Hugh McCaffrey, 8 July 2010

London & Edinburgh Shipping Co.

[London & Edinburgh Shipping Co. houseflag] image by António Martins-Tuválkin, 8 August 2007

Based on a postcard collection.

A white flag with an ogival shield with the London armorial bearings on the upper hoist and the Edinburgh armorial bearings on the middle fly.
António Martins-Tuválkin, 8 August 2007

London & Overseas Freighters Ltd.

[London & Overseas Freighters Ltd. houseflag] image by Jarig Bakker, based on the website of the National Maritime Museum.

From the website of the National Maritime Museum, "the house flag of London & Overseas Freighters Ltd., London. A pennant divided horizontally into white over blue with a red five-pointed star in the centre. The flag is made of a wool and synthetic fibre bunting. It has a cotton hoist and is machine sewn. A rope and toggle is
Jarig Bakker, 20 August 2004

London & Peterhead Steam Fishing Co.

[London & Peterhead Steam Fishing Co. houseflag] image by Ivan Sache, 23 April 2008

Lloyds Book of House Flags and Funnels (1912) shows the house flag of "London & Peterhead Steam Fishing Co., Ltd." (#289, p. 50), a company based in London, as white with a blue border and the red letters "LP" in the middle.
Ivan Sache
, 23 April 2008 

London & Rochester Trading Co. Ltd.

[London and Rochester houseflag] image by Jarig Bakker, based on the website of the National Maritime Museum.

Shown on the website of the National Maritime Museum, as the Crescent Shipping line, this is the flag of the London & Rochester Trading Co. Ltd., Rochester, as depicted in Loughran (1979) with proportions 2:3 instead of 1:2 as on the Museum site.
Jarig Bakker, 10 August 2004

[London and Rochester houseflag] image by António Martins-Tuválkin, 10 December 2007

The postcard collection says (on card #8, 4th row, 1st flag): "London & Rochester Trading Co." and shows a ~2:3 red flag with a large and very narrow white crescent turned to the hoist, pointing slightly up.
António Martins-Tuválkin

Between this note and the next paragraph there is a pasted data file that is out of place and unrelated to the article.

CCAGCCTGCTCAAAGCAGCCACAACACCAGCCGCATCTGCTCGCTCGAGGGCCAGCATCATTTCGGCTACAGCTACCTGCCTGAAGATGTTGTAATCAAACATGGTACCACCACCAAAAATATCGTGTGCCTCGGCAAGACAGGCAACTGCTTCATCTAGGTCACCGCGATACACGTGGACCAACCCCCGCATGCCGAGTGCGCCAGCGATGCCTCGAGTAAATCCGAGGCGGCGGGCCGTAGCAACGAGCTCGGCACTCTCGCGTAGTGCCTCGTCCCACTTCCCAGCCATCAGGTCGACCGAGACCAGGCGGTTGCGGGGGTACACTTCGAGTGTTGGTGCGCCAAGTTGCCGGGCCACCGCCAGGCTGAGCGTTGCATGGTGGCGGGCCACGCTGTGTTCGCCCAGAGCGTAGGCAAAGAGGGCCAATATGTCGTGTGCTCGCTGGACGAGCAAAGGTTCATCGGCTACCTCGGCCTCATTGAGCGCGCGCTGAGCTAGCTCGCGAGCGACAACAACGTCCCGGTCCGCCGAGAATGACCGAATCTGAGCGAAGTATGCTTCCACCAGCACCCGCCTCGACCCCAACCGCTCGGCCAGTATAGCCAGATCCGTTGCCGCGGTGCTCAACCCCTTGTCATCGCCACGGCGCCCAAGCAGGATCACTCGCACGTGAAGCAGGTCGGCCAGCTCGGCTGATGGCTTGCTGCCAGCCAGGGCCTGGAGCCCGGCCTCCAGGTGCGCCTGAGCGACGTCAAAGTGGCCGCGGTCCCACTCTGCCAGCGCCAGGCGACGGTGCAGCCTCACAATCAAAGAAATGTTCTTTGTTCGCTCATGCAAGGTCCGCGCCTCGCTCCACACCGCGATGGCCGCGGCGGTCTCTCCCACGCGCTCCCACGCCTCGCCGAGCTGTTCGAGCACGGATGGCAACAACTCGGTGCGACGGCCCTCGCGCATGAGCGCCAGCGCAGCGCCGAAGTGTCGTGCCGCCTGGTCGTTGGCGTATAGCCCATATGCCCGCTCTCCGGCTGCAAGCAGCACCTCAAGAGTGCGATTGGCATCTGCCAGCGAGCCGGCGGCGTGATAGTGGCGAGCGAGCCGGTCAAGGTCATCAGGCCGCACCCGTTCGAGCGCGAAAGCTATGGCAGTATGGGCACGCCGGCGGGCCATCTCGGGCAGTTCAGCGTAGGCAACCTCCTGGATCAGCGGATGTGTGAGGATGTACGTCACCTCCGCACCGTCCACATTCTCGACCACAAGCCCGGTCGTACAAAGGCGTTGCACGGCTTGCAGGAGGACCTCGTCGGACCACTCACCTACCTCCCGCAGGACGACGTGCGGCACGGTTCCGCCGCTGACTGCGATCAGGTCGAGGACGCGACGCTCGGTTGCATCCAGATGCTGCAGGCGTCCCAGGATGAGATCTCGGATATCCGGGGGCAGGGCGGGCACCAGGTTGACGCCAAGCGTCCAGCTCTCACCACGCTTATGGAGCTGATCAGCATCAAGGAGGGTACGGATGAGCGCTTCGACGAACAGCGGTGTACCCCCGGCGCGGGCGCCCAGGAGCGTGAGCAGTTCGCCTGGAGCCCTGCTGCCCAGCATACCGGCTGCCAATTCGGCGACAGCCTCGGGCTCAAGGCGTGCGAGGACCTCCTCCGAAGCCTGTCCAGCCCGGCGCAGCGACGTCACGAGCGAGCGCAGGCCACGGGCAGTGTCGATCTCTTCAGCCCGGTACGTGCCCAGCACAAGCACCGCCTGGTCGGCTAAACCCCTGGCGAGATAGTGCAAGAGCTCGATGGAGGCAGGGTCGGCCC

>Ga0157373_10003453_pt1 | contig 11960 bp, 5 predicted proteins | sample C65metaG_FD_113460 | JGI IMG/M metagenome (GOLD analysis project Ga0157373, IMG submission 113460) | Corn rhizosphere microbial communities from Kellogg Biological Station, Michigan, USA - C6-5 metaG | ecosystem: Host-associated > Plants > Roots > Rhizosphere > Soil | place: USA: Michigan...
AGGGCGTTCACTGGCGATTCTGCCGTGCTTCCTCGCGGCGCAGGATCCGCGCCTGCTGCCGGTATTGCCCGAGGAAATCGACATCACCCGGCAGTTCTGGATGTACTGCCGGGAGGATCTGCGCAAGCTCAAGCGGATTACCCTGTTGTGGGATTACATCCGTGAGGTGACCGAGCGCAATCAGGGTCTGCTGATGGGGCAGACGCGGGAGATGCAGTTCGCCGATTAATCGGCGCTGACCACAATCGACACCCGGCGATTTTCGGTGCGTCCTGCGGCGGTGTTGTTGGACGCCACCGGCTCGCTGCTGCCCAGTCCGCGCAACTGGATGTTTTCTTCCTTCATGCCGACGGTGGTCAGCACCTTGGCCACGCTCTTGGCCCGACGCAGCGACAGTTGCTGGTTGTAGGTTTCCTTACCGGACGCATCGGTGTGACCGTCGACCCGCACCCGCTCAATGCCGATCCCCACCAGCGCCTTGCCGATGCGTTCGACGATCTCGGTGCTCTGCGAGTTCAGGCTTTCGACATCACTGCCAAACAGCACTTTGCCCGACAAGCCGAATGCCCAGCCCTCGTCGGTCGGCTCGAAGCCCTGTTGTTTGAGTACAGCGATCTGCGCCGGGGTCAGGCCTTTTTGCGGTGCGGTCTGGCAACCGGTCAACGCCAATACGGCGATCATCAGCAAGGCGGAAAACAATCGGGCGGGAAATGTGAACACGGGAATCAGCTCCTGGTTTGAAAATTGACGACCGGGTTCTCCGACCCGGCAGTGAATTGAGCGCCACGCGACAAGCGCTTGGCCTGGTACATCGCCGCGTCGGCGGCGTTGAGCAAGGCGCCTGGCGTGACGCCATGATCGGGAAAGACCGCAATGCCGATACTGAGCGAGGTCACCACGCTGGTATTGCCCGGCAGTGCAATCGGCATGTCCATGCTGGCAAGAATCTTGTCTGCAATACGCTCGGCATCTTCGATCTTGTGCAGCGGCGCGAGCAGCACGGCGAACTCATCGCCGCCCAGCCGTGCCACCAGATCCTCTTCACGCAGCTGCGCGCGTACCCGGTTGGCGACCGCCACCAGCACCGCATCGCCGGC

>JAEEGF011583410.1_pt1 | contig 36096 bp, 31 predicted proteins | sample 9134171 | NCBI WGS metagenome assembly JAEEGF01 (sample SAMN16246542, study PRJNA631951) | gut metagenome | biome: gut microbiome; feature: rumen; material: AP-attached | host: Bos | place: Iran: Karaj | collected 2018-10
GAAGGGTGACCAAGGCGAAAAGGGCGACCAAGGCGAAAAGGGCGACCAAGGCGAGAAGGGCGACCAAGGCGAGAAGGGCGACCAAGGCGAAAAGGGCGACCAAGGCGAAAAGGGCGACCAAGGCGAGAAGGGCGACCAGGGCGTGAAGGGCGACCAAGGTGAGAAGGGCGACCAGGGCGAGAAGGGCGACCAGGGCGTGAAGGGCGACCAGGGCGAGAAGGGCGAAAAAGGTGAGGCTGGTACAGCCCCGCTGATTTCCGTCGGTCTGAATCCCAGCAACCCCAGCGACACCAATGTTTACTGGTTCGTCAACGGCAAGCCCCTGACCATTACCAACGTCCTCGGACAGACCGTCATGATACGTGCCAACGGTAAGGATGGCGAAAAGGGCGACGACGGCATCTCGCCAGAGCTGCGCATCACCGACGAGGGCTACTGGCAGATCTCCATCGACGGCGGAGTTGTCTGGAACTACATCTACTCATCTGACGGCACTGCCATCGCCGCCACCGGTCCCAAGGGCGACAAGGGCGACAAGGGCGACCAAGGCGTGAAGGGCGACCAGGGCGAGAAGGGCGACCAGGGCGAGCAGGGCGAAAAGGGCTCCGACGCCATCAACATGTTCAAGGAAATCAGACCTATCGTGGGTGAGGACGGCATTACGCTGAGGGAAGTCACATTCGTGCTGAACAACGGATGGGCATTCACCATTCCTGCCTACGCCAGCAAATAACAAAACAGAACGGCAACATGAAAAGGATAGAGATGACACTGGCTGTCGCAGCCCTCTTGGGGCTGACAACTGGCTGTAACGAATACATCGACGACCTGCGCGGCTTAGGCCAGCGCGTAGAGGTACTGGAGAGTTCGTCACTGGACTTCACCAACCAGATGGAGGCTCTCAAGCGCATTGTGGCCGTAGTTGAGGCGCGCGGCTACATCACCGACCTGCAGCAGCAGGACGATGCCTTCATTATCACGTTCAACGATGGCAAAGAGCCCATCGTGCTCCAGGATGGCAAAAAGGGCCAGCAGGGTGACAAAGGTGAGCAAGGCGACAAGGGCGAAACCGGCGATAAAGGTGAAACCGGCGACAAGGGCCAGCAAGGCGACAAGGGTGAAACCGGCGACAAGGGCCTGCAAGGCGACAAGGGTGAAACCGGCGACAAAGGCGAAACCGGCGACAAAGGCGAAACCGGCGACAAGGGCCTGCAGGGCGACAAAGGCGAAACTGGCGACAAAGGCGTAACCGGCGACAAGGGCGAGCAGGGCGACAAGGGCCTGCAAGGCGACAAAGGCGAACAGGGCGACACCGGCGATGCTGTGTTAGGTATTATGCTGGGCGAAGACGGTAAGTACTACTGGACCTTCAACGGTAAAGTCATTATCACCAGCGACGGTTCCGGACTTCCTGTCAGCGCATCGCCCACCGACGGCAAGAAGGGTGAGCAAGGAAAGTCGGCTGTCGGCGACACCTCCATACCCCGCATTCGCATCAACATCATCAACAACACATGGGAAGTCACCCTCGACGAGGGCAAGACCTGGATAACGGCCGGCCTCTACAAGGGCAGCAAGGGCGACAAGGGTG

, 10 December 2007

The company now continues as Crescent Shipping.

London Court Line Ltd.

[London Court Line Ltd. houseflag] image by Jarig Bakker, based on the website of the National Maritime Museum.

From the website of the National Maritime Museum, "the house flag of London Court Line Ltd. A rectangular white flag bearing a black tower and crescent. The flag is made of a machine sewn, wool and synthetic fibre bunting. The tower motif and the hoist are made of cotton fabric. A rope and toggle is attached. The Court Line Group purchased tankers from 1963 and these carried a blue house flag with a bird design.

The line was a tramp shipping company founded in 1905 by Philip Edward Haldinstein and based on London. His ships were all called after country houses with the suffix 'Court'. The fleet expanded greatly in the 1920s and was badly affected by the depression, many vessels being laid up. The company moved into bulk carriers in the 1960s and tankers. The company changed its naming scheme with new vessels having the prefix 'Halcyon' and also its livery. The group's diversified interests in airlines, package holidays, shipbuilding and repairing led to cash flow problems. As a result it went into liquidation in 1974."
Jarig Bakker, 20 August 2004

C. M. Los (London) Ltd.

[C.M. Los (London) Ltd. houseflag] image by Jarig Bakker, 20 September 2005

C. M. Los (London) Ltd., London - triband blue-white-blue, in center red turned "V" (= Greek letter lambda (L))
Source: Loughran (1995)
Jarig Bakker, 20 September 2005

Lougher Line (Lewis Lougher & Co. Ltd.)

[Lougher Shipping Co. Ltd. houseflag] image by Ivan Sache, 14 July 2005

A picture of a pitcher showing the flag can be found at The flag is a red
field, white diamond with blue letter ‘L’. The website describes this company as 'Redcroft Steam Navigation Co., Ltd. (Lewis Lougher), Cardiff'.
Jan Mertens, 12 July 2005

W. Lund & Sons, Ltd. (Blue Anchor Line)

[Lyle Shipping Co. Ltd. houseflag] image located by Jan Mertens, 14 July 2005

The striking flag of the ‘Blue Anchor Line', 'Lund’s Line' ('W. Lund & Sons, London') can be seen on various kinds of pottery at It is white, a blue anchor placed in a diagonal position. The company was founded 1869 by Wilhelm Lund to ship passengers to Australia and - at first - bringing back tea from China. First steamship bought in 1880, transformation of fleet completed in 1890. Mysteriously lost ‘SS Waratah’ in 1909 causing it to be nicknamed later “Titanic of the Southern Seas”. This blow was crippling to the company; a year later its competitor P&O bought the ships and Blue Anchor stopped its activities.
Jan Mertens, 14 July 2005

Lykiardopouldo & Co., Ltd.

[Lykiardopouldo & Co., Ltd. houseflag] image by Jarig Bakker, 25 December 2005

Lykiardopouldo & Co., Ltd., London - white flag, red 5-pointed star.
Source: Loughran (1995)
Jarig Bakker
, 25 December 2005

See also:

Lyle Shipping Co. Ltd.

[Lyle Shipping Co. Ltd. houseflag] image by Phil Nelson, 11 April 2000

from Stewart and Styring's Flags, Funnels and Hull Colors 1963

British Shipping lines: continued